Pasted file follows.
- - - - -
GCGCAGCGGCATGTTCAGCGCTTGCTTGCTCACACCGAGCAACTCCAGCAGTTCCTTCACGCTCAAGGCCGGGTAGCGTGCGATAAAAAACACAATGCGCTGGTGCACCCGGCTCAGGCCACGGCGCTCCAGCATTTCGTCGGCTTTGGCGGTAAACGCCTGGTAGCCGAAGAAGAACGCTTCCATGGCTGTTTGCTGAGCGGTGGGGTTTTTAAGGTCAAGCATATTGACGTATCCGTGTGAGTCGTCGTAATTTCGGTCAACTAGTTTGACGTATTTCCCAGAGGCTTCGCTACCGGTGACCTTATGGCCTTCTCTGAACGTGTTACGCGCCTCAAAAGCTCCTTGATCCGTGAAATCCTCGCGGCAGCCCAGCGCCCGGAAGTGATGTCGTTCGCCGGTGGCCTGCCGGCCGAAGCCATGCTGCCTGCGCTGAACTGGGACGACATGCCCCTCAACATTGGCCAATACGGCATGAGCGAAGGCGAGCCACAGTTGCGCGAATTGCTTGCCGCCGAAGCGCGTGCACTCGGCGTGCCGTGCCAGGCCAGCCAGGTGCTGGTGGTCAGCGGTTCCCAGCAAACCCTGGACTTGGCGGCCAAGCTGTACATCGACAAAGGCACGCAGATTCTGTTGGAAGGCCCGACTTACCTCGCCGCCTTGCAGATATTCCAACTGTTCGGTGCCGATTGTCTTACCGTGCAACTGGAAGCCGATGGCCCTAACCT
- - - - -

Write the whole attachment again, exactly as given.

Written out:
GCGCAGCGGCATGTTCAGCGCTTGCTTGCTCACACCGAGCAACTCCAGCAGTTCCTTCACGCTCAAGGCCGGGTAGCGTGCGATAAAAAACACAATGCGCTGGTGCACCCGGCTCAGGCCACGGCGCTCCAGCATTTCGTCGGCTTTGGCGGTAAACGCCTGGTAGCCGAAGAAGAACGCTTCCATGGCTGTTTGCTGAGCGGTGGGGTTTTTAAGGTCAAGCATATTGACGTATCCGTGTGAGTCGTCGTAATTTCGGTCAACTAGTTTGACGTATTTCCCAGAGGCTTCGCTACCGGTGACCTTATGGCCTTCTCTGAACGTGTTACGCGCCTCAAAAGCTCCTTGATCCGTGAAATCCTCGCGGCAGCCCAGCGCCCGGAAGTGATGTCGTTCGCCGGTGGCCTGCCGGCCGAAGCCATGCTGCCTGCGCTGAACTGGGACGACATGCCCCTCAACATTGGCCAATACGGCATGAGCGAAGGCGAGCCACAGTTGCGCGAATTGCTTGCCGCCGAAGCGCGTGCACTCGGCGTGCCGTGCCAGGCCAGCCAGGTGCTGGTGGTCAGCGGTTCCCAGCAAACCCTGGACTTGGCGGCCAAGCTGTACATCGACAAAGGCACGCAGATTCTGTTGGAAGGCCCGACTTACCTCGCCGCCTTGCAGATATTCCAACTGTTCGGTGCCGATTGTCTTACCGTGCAACTGGAAGCCGATGGCCCTAACCT